Last Saturday night I went for the first time to a drive in cinema here in Queensland, something which is not readily available in Ireland for obvious reasons, and I have to say, I really enjoyed it. The films on show at our screen where Quentin Tarantino’s ‘Django: Unchained‘ and Ruben Fleischer’s ‘Gangster Squad‘ (I’ll be looking at this film in a follow up post).
Well, the first film of the evening was the much anticipated ‘Django: Unchained‘ starring Jamie Foxx as the lead, Christoph Waltz as a German dentist turned bounty hunter, Dr. King Shultz (can he do any wrong in cinema at the moment?) and Leonardo DiCaprio (for me, the new DeNiro) as francophile Calvin Candie, a Mississippi plantation and slave owner who is partial to sending particular slaves that he owns into ‘Mandingo fights’ where two slaves fight to the death in a southern version of gladiatorial combat. This area of slavery is something many have questioned whether or not it even existed (probably didn’t) during the time of slavery, but it does form a key part in the plot. The paths of Django and Schultz cross at the beginning of the film when the former is being dragged in chains with other slaves by the Speck brothers. The latter requires the services of Django so that he may identify the Brittle brothers as Schultz does not know what they look like and thus would be unable to collect the bounty placed on there apprehension, dead or alive. He strikes a fairly simple deal with Django; if he helps him identify and kill the Brittle brothers he will grant Django his freedom.
Both Django and the Doctor work through the winter months collecting bounties, honing Django’s skills and also forming a friendship where Dr. Schultz feels compelled to aid Django in the pursuit of his wife Broomhilda (Kerry Washington) who speaks German (hence her name) and is employed as a ‘comfort girl’ at Candieland, Candie’s plantation. Further, owing to her name and the significance in Germanic folklore, Dr. Schultz feels a duty to assist Django.
Knowing Candie’s love of Mandingo fighters and the pride he has in the ‘stock’ he has acquired and nurtured, both Django and Dr. Shultz offer an insane amount so as to purchase one of Candie’s fighters. Why? Well Schultz realises that if they merely try and buy Broomhilda’s freedom from the outset Candie will try and exact a rather large and extortionate price, so they attempt to deceive him instead by using the purchase of one of Candie’s fighters for an exorbitant price as a smokescreen for their real intentions.
Candie, however, has in his employment one slave by the name of Stephen (Samuel L. Jackson) who is in charge of running the household and he acts as Candie’s eyes and ears in the house. Stephen in many ways is the star of the show. Jackson puts in a performance where his character is easily one of the most sinister characters I have seen in a while. He is filled full of malevolent hate for other slaves or former slaves and treats Django Freeman with utter contempt. While all other slaves address Calvin as Monsieur Candie, Stephen just calls him plain old Calvin. He questions him in front of everyone, he gives him abuse and he knows he is far smarter and savvier than his owner ever will be. His owner’s house is his own house, he sits in the library in a high chair swigging expensive whiskey in front of an open fire and tells Candie that he’s being swindled, hoodwinked by Django and Schultz, that they’re there for ‘Hildie’.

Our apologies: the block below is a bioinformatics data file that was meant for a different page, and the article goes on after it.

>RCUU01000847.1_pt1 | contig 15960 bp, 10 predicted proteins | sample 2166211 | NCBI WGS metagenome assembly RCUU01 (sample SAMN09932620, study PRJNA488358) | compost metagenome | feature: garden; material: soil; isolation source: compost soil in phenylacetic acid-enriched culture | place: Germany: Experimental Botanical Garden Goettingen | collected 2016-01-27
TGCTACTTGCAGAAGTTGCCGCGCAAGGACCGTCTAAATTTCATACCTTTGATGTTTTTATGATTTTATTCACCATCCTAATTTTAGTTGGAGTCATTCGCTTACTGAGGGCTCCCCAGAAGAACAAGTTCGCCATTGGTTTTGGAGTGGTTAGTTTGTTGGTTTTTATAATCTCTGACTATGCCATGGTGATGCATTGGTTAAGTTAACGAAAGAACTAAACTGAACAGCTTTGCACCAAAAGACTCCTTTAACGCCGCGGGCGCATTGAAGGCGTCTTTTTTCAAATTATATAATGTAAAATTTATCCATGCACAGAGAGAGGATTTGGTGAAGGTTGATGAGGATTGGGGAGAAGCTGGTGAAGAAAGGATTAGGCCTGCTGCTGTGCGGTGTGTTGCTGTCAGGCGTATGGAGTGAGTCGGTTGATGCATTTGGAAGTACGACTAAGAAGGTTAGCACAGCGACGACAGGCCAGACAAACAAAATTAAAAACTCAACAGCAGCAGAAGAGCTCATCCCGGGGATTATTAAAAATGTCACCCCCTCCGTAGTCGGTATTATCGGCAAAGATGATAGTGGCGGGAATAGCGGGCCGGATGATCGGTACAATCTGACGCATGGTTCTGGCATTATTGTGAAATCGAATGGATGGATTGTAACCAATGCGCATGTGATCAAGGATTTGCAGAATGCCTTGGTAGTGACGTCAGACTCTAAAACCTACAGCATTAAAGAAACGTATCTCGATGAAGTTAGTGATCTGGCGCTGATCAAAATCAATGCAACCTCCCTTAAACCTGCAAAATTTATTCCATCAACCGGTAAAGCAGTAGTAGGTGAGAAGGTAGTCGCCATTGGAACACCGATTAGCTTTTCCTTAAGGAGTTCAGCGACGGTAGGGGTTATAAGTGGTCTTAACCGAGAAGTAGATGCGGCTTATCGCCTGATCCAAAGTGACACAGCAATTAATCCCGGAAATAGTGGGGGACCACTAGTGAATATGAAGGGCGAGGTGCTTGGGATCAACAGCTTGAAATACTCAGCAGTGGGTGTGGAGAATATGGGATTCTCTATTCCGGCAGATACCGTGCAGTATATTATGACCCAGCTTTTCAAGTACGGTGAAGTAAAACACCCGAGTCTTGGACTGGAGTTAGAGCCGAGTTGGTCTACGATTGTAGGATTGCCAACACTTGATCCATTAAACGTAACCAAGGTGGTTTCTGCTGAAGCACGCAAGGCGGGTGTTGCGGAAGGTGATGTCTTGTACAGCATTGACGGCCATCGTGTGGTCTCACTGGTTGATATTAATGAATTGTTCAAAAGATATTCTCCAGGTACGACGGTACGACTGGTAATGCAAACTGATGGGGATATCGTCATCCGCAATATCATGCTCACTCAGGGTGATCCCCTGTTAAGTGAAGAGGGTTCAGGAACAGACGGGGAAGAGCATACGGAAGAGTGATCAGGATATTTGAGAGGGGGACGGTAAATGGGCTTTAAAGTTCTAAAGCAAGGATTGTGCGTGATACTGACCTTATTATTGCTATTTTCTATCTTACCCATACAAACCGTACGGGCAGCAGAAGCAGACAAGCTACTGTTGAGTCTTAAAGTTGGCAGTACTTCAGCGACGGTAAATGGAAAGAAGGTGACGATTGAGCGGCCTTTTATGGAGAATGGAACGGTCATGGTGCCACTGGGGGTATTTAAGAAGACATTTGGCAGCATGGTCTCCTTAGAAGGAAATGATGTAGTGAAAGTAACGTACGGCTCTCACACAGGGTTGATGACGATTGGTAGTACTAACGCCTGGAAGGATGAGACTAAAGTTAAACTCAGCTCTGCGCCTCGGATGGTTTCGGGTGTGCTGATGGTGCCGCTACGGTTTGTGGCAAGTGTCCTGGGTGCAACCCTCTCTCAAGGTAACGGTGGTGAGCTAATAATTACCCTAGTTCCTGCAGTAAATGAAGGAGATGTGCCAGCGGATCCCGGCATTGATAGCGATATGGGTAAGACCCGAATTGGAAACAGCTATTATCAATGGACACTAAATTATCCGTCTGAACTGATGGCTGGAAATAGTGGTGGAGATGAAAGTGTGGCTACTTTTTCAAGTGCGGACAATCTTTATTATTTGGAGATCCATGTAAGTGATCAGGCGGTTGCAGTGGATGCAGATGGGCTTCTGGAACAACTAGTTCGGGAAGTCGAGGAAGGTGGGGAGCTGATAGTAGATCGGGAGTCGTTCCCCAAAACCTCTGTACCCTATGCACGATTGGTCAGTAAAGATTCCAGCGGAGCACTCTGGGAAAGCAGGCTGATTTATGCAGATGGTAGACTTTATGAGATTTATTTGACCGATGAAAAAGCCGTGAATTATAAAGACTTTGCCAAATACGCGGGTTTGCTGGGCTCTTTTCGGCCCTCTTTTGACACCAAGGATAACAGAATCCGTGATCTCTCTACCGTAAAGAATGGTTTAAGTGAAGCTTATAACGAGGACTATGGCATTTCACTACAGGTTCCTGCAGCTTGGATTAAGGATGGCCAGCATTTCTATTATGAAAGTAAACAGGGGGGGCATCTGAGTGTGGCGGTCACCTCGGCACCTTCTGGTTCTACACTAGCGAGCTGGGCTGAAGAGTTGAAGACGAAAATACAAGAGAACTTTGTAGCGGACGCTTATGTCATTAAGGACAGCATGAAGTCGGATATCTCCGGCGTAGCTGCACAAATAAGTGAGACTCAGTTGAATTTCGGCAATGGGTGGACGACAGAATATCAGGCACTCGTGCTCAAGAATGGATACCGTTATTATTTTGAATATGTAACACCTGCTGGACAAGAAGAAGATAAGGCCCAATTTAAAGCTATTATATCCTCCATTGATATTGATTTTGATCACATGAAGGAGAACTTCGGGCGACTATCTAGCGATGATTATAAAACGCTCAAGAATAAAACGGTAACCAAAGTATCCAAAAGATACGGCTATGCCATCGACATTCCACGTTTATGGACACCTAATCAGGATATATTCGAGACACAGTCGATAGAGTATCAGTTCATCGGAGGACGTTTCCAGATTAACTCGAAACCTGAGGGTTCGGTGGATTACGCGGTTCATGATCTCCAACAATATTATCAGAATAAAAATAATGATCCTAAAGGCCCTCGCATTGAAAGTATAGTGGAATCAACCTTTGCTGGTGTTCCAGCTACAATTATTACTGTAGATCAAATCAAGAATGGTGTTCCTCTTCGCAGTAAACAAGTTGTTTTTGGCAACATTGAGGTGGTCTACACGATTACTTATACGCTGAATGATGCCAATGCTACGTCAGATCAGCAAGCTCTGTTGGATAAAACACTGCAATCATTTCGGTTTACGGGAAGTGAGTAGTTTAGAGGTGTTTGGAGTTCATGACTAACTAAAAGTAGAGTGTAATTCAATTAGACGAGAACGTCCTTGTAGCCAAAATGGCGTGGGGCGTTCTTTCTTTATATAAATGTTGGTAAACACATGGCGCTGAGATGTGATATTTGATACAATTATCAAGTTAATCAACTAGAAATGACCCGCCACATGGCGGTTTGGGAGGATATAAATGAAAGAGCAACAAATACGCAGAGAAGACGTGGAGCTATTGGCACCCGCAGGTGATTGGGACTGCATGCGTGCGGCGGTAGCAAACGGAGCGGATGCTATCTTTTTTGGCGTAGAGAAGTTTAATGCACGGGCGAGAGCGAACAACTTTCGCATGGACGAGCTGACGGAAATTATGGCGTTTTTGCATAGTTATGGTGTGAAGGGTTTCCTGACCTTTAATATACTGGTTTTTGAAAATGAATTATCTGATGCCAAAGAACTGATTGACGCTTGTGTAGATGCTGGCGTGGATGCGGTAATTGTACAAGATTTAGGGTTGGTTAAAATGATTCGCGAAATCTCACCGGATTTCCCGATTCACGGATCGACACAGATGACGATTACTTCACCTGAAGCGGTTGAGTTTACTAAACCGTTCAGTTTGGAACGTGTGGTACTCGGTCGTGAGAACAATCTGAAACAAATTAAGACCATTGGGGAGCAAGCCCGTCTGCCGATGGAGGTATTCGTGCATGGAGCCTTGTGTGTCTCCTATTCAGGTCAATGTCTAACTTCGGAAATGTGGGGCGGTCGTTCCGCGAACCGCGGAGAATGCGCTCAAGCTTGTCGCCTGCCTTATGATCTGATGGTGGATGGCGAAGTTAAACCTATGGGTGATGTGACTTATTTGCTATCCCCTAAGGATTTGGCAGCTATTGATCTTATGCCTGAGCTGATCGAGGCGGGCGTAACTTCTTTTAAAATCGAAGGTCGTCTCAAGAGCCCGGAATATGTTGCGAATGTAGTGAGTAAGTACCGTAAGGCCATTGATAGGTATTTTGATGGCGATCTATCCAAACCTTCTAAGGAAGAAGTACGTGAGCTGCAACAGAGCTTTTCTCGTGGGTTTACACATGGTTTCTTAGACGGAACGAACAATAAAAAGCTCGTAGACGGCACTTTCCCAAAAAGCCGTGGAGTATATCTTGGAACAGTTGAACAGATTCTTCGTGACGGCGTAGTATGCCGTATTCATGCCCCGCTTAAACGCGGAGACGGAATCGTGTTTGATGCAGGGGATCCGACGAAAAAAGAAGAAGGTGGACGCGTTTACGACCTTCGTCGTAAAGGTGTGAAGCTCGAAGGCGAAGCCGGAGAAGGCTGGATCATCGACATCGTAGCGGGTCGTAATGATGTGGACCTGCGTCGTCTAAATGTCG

I will not spoil the film for you as I would imagine that a lot of you have guessed large parts of what the plot is from the many trailers circulating at the moment, however, needless to say, the film is somewhat more complex and not as comical as the trailers may have you believe.
The film itself is not really a ‘western’ but a ‘southern’ as Tarantino himself noted many moons ago. Whilst I was not a massive fan of westerns when I was younger (I found them somewhat boring compared to science fiction or adventure films) as they dealt more with the past rather than progress and the future, I have started to appreciate them more as genre, the last one I viewed being ‘The Assassination of Jesse James by the coward Robert Ford‘ which was pretty much an art house expression of the west and the James Brother gang operating in a post Civil War America. Django follows the typical story arc of perseverance against all the odds for love. It lifts the curtain on slavery and plantation operations and brings us face to face with how the complex functioned, where divide and conquer is used among the slaves with each being separated and commoditised and those who have attained a position of seniority or comfort looking down upon those working lesser or harder tasks. Candie himself asks us why don’t the slaves merely rise up and kill the plantation owners and the whites, something touched upon over at Bock the Robber where the paradox of oppressed people is discussed. Who knows why? Fear, jealousy, poor education and indoctrination could all play factors, that and a lack of access to weaponry, the list is endless in many ways but the main point is that Tarantino is able to touch on many parts of American history in this piece without his film being seen to be preachy or a ‘big issue’ movie. It is entertaining, gruesome and not for the faint hearted but I would thoroughly recommend you give it a view.